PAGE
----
Within the context of Mormon modesty, I never understood why we didn't wear Amish-style swimsuits. All the modesty rhetoric seems to lead very logically to that conclusion. So why do we wear regular swimsuits like others do? Because we think it's reasonable. And that means that shoulders and thighs are not inherently inappropriate to show in public—it's only context, and some people (who?) have decided that one context is acceptable and the other is not. It means that our modesty measurements are arbitrary, because if those parts of our body were inherently sexual they wouldn't be kosher in swimsuits any more than breasts are (and we'll ignore the fact, for now, that breasts are actually not inherently sexual). To me, if something is arbitrarily decided upon, then it is unimportant and unnecessary, to God and to anyone.

Misconception: "pro-life" means thinking abortion should be illegal; "pro-choice" means supporting abortion.
Those are the names given to two camps in a political debate, but they are misnomers. I am pro-choice, and I am against abortion. I am very, very pro-life. In fact I am much more pro-life than many pro-lifers, because I am also against war and the death penalty. I am anti-colonialism, anti-Crusades, anti-every kind of violence that gets glorified in a militaristic society. I am pro-the life of a woman whose pregnancy might kill her, unlike certain "pro-life" politicians I could name. I am pro-the life of a girl who has been raped and I am pro-imprisoning someone who thinks they have the right to force her to carry a child that was put in her body forcibly, because that is nothing more than another form of rape. I am just as anti-abortion as I am anti-trying to control other people's bodies. Being pro-choice means that you believe whether or not to be pregnant is something for a woman to decide herself. The end. You can disagree with that statement all you want, but your certainty will not make you right. You cannot tell others what they believe.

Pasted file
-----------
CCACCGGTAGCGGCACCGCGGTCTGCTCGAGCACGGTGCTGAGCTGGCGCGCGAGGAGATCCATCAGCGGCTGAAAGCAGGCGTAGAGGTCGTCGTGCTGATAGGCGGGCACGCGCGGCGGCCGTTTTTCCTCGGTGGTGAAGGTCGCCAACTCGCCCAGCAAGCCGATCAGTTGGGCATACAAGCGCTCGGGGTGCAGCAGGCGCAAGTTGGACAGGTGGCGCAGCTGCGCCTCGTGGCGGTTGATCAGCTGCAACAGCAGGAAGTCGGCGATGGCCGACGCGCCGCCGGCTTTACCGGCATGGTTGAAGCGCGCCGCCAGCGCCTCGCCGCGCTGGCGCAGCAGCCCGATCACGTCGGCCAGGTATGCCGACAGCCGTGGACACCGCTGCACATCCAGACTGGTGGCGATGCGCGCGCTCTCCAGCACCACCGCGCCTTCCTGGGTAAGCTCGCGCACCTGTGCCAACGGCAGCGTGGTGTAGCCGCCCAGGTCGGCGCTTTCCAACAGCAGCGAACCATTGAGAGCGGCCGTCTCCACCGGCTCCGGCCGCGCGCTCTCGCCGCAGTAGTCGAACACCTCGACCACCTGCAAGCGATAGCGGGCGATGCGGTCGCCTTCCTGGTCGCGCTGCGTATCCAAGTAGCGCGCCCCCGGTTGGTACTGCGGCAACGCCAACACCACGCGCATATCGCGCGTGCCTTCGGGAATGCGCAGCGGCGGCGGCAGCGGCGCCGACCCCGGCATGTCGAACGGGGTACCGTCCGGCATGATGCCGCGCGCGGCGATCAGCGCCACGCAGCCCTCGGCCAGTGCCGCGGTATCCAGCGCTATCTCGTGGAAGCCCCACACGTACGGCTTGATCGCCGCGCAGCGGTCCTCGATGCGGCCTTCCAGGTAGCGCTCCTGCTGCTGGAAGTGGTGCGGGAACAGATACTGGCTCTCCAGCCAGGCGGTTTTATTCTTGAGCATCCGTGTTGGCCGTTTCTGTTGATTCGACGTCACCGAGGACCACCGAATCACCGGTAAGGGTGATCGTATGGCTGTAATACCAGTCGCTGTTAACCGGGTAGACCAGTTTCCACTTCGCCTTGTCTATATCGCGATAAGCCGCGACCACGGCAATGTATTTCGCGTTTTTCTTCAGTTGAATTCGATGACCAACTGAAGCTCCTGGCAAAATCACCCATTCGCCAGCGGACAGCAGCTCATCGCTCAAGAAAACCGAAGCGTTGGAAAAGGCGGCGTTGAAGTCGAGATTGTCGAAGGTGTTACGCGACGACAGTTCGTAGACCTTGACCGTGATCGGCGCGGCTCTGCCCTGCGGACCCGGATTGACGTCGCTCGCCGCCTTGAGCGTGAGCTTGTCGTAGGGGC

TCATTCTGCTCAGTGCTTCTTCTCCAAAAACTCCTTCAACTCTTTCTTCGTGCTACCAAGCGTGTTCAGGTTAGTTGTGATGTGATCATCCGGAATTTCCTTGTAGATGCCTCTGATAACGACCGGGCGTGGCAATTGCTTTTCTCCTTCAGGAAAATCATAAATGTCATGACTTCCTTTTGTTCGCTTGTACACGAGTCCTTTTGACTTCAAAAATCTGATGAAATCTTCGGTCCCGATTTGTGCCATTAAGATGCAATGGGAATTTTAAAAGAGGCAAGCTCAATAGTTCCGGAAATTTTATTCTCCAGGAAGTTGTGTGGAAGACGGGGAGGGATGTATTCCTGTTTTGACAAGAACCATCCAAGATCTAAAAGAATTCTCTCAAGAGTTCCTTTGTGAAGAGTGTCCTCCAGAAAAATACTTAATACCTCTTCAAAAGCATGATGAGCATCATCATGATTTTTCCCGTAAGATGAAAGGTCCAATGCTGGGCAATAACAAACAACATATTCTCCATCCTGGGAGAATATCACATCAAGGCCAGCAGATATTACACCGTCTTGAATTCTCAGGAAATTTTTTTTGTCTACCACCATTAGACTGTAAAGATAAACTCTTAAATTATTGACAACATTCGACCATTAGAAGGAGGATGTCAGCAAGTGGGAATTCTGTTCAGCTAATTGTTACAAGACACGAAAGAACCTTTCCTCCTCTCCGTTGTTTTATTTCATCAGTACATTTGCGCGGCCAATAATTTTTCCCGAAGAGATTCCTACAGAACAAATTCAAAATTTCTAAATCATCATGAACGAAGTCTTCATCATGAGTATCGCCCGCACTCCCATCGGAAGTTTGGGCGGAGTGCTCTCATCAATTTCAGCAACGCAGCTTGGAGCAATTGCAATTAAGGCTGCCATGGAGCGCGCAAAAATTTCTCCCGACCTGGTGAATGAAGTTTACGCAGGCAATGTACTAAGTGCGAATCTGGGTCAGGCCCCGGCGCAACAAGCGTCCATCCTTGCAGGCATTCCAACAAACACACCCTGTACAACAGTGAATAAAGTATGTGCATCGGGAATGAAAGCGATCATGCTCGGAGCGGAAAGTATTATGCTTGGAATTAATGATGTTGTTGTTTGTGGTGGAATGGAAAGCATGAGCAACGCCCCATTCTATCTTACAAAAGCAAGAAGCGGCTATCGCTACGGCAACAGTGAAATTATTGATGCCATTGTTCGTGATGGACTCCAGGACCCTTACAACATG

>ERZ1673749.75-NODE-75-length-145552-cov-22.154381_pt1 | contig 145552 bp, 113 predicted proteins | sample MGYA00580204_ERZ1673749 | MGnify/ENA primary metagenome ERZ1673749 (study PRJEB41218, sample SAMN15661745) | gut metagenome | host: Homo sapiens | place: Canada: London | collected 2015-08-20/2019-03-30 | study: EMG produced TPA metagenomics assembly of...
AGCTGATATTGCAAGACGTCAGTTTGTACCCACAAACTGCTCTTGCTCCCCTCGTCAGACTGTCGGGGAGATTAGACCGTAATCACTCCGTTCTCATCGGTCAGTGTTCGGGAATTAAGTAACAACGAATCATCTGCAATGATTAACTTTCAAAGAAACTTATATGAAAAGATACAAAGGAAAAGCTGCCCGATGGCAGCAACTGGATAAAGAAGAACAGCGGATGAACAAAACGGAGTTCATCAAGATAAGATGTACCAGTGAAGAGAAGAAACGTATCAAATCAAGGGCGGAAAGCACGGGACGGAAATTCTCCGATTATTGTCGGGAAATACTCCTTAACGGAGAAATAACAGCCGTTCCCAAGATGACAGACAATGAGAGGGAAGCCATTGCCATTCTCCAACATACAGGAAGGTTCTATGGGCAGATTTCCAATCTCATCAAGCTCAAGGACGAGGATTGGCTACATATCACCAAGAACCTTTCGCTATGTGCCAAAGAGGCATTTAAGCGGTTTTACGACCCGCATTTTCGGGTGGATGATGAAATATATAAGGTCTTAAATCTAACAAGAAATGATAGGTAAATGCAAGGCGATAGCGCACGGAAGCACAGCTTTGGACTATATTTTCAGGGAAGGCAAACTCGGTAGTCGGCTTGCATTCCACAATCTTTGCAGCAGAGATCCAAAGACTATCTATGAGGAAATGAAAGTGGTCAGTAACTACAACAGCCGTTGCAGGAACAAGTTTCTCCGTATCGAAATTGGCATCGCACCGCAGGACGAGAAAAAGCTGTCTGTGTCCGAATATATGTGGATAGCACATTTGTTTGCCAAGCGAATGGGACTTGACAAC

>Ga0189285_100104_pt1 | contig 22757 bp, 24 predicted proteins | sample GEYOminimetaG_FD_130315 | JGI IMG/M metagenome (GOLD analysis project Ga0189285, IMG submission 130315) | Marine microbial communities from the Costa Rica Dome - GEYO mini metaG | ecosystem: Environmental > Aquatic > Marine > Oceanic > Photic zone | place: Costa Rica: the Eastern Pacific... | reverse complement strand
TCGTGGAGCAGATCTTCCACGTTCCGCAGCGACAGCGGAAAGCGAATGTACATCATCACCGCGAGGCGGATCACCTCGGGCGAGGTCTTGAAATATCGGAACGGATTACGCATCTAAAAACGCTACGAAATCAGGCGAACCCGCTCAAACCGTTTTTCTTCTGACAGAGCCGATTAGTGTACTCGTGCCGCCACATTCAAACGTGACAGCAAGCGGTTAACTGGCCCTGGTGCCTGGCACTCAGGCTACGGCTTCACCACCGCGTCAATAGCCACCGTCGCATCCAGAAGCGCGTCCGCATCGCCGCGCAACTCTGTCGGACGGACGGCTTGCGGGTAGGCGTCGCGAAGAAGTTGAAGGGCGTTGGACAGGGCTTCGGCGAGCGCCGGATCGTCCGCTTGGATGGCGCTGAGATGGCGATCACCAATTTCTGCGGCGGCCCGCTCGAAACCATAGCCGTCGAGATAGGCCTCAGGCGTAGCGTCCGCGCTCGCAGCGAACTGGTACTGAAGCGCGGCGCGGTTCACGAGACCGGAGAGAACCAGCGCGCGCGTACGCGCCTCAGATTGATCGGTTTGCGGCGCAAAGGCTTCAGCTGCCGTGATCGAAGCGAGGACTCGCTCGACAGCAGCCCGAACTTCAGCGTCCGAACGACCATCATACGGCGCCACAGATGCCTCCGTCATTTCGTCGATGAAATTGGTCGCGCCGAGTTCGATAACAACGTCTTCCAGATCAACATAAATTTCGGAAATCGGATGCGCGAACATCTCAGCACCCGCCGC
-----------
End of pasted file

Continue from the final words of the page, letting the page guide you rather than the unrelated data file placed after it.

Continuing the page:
FHA: The argument that "a woman's body is her own" is an "absolute misconception" because a woman's body is a gift from God in the first place. 
When people say "a woman's body is her own", they mean it is her own as opposed to belonging to other humans. The fact that it's a gift from God doesn't give other humans the right to control it. This statement is a fallacy.

FHA: "They don't just want to get married, they want to force us to accept their lifestyle." 
Why shouldn't they? Why don't they have the right to make their own choices and be treated like adults and children of God, even if others don't approve of what they do? It's not our place to make judgments on anyone else's lifestyle. Even someone's "love" and "acting in their best interest" is trumped by a person's agency. Their choices are not up to you. Fighting to keep their unions from being called "marriage" helps not one single person, and it hurts many. 

Tuesday, May 1, 2012

Her Story

I found a really, really fantastic book at the library several weeks ago, during Women's History Month and before I took my internet break—it's an illustrated timeline of the women who have changed America.

It's easy to read, it includes photos and paintings—which I love—and it's full of the stories of incredible women who did amazing things and have largely been forgotten. I'd never heard of at least half of them, and I guarantee you haven't either.